Business

Government invests £1 million in smart waste tracking to tackle waste crime

Anthesis Vastum team
Anthesis team, left to right: Jamie Warmington (Senior Consultant), Simone Aplin (Technical Director), Craig Simmons (Chief Technology Officer) and Stephen Ellis (Senior Developer)
The government is awarding £1 million of funding to technology companies to help fund smart waste tracking systems and tackle UK waste crime.

As part of the Department for Environment, Food and Rural Affairs (Defra) £20-million GovTech Catalyst fund, which supports the development of innovative solutions for public sector challenges, grants of £500,000 each will be going to digital specialists Anthesis and waste analytics company Topolytics in order to develop more effective waste tracking systems.

Illegal waste activity costs the UK economy around £600 million every year. Fly-tipping is a particularly big issue, causing local authorities and councils to spend £57.7 million to clear illegally dumped waste in 2016/17.

Organised criminals mislabelling waste to avoid landfill tax or illegally export it is a further scourge, with an independent review ordered by former Environment Secretary Michael Gove in 2018 recommending mandatory electronic tracking of waste to combat such behaviour. This measure was included in the Resources and Waste Strategy – along with the creation of a Joint Unit for Waste Crime and increasing powers available to the Environment Agency (EA) – and has now been included in the Environment Bill.

Large businesses not been immune to accusations of mishandling waste, with waste management company Biffa ordered to pay £599,812 for breaching waste export regulations after being found guilty of attempting to send heavily contaminated waste labelled as ‘mixed paper’ to China in 2015.

In being awarded the GovTech Catalyst grants, Anthesis and Topolytics have been tasked by the government with building prototypes of the UK’s first comprehensive digital waste tracking system, which would replace what Defra calls ‘outdated’ paper-based tracking systems.

Commenting on the grant, Environment Minister Rebecca Pow said: “Waste crime causes economic, environmental and social harm in every community it blights. That’s why our transformative Environmental Bill will be a driving force for change – improving the way we manage our waste by creating powers to introduce an electronic waste tracking system.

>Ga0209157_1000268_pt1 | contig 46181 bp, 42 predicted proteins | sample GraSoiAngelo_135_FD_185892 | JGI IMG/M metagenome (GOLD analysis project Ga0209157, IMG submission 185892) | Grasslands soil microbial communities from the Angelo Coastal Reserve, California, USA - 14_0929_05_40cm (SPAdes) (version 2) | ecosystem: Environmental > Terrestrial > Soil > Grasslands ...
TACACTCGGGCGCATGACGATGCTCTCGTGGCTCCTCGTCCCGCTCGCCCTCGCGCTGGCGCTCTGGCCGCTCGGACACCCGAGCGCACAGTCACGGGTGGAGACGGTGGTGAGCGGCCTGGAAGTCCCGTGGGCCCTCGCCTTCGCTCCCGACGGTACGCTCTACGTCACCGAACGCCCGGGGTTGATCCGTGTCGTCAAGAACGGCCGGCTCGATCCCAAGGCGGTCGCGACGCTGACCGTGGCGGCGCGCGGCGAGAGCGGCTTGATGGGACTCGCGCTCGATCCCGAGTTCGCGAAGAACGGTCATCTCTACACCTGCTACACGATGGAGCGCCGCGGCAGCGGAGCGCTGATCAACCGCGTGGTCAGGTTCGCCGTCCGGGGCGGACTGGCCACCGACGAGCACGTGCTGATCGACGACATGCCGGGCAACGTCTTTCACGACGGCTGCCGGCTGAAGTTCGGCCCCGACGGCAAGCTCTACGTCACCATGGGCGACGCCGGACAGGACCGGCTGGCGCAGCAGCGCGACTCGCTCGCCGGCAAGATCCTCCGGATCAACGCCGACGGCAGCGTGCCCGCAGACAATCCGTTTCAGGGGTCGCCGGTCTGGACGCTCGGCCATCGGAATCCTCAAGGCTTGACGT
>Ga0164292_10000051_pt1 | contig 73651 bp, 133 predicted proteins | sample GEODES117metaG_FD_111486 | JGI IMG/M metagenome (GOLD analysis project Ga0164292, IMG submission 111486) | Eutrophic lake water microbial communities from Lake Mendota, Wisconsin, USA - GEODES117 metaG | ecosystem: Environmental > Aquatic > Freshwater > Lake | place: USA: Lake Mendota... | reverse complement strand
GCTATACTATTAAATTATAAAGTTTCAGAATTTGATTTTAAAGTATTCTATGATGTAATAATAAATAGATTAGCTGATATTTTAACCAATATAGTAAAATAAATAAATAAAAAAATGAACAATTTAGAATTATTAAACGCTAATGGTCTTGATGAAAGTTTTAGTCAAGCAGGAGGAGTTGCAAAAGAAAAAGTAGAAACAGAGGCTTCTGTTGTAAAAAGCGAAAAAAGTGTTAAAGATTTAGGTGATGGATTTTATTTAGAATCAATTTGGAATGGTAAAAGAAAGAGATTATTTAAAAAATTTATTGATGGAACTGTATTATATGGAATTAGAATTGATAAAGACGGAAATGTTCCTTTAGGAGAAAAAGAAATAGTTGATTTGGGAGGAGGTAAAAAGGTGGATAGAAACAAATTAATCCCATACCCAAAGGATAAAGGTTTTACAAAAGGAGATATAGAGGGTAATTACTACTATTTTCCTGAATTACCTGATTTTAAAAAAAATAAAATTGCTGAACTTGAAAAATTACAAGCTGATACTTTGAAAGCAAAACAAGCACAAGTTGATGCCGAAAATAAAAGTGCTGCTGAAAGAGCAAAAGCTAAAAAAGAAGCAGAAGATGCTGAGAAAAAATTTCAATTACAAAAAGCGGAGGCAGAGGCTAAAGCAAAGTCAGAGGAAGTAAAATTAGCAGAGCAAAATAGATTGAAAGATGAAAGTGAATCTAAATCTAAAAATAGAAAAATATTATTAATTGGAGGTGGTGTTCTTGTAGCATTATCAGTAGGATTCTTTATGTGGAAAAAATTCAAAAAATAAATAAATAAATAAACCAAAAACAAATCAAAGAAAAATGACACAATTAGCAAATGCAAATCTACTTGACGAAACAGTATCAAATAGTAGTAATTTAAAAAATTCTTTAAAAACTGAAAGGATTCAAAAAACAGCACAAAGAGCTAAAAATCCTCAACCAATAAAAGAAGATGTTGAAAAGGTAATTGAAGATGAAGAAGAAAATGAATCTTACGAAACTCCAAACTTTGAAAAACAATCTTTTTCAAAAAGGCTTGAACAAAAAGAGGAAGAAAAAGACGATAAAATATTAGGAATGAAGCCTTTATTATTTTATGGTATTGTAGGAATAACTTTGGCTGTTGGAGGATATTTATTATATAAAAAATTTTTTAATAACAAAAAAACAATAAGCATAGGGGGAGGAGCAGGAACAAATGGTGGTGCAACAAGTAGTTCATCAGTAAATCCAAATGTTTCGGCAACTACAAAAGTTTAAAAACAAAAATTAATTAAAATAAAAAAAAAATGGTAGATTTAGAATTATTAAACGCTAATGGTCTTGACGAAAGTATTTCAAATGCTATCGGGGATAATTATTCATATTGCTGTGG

“Both companies put forward impressive proposals to help modernise the waste system and help level the playing field by ensuring all businesses are adopting legitimate waste management practices. This is great news for the environment but bad news for those determined to exploit the system.”

Minister for Implementation Simon Hart added: "Cutting down on waste is a top concern for the public, so I'm delighted to see these innovative proposals moving forward. They're a great example of why we're investing in the GovTech Catalyst programme to improve public services and solve some of society's biggest challenges."

The projects

Both companies, picked from a shortlist of five, will aim to prove the feasibility of using emerging technology such as Blockchain (cryptocurrency) and electronic chips and sensors to record and track individual movements of waste through the economy so authorities can check shipments contain what they state.

The smart waste tracking prototypes developed by Anthesis and Topolytics will be field tested and ready for expert review in beta version within 12 months. The prototypes will include all international waste shipments, tracking waste prior to shipping through to final destination.

Anthesis plans to use QR codes on mobile devices to record the ID of consignments uploaded to their ‘Vastum’ Blockchain system so transactions will be faster and error-free. Vastum will digitise the current paper-based system of waste transfer notes, consignment notes and other documentation required by legislation. Every waste movement will be a ‘three-party’ transaction between the waste producer, waste carrier and the site receiving it. The only information that will travel with the waste will be a unique transaction ID.

Simone Aplin, Technical Director at Anthesis, said: “We are thrilled to further develop and test Vastum. We believe it will deliver economic and environmental benefits that are truly transformational.

“A successful system will significantly reduce the administrative burden for the sector and generate the data needed to tackle waste crime, inform policy and guide vital investment in the circular economy.”

Meanwhile, Topolytics plans to utilise data from a range of devices including apps and sensors on waste containers or vehicles. It will work with the Ordnance Survey, Google Cloud and software developer SAP to build a working version of a data-driven tracking system, based around the company's WasteMap analytics platform. The system will track all inert and hazardous waste from households, local authorities, businesses and the construction sector, inputting and analysing data from invoicing records and weighbridge and bin weighing systems, amongst other sources.

Commenting on the project, Dr Michael Groves, Topolytics Founder and CEO, said: "This is a truly ground-breaking project and one that we are proud to be working on. It will transform waste regulation and the industry in the UK and has significant international potential. It further validates our use of machine learning, mapping, sensor systems and cutting-edge software to enable the waste industry to maximise the utility of materials and enable the circular economy.”

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